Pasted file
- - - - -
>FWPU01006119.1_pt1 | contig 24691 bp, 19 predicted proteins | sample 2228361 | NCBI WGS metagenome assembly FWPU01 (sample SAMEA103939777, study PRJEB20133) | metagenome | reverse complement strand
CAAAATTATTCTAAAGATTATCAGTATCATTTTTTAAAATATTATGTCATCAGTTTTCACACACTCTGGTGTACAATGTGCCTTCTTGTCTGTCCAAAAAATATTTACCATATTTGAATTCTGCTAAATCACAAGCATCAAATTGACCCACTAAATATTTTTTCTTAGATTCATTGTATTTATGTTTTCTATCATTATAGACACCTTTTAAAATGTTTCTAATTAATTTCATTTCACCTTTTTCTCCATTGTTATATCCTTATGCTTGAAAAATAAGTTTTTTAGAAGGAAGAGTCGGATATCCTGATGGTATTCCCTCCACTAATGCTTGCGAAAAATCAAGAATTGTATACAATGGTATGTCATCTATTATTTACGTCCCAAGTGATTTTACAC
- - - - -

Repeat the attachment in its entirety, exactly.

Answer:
>FWPU01006119.1_pt1 | contig 24691 bp, 19 predicted proteins | sample 2228361 | NCBI WGS metagenome assembly FWPU01 (sample SAMEA103939777, study PRJEB20133) | metagenome | reverse complement strand
CAAAATTATTCTAAAGATTATCAGTATCATTTTTTAAAATATTATGTCATCAGTTTTCACACACTCTGGTGTACAATGTGCCTTCTTGTCTGTCCAAAAAATATTTACCATATTTGAATTCTGCTAAATCACAAGCATCAAATTGACCCACTAAATATTTTTTCTTAGATTCATTGTATTTATGTTTTCTATCATTATAGACACCTTTTAAAATGTTTCTAATTAATTTCATTTCACCTTTTTCTCCATTGTTATATCCTTATGCTTGAAAAATAAGTTTTTTAGAAGGAAGAGTCGGATATCCTGATGGTATTCCCTCCACTAATGCTTGCGAAAAATCAAGAATTGTATACAATGGTATGTCATCTATTATTTACGTCCCAAGTGATTTTACAC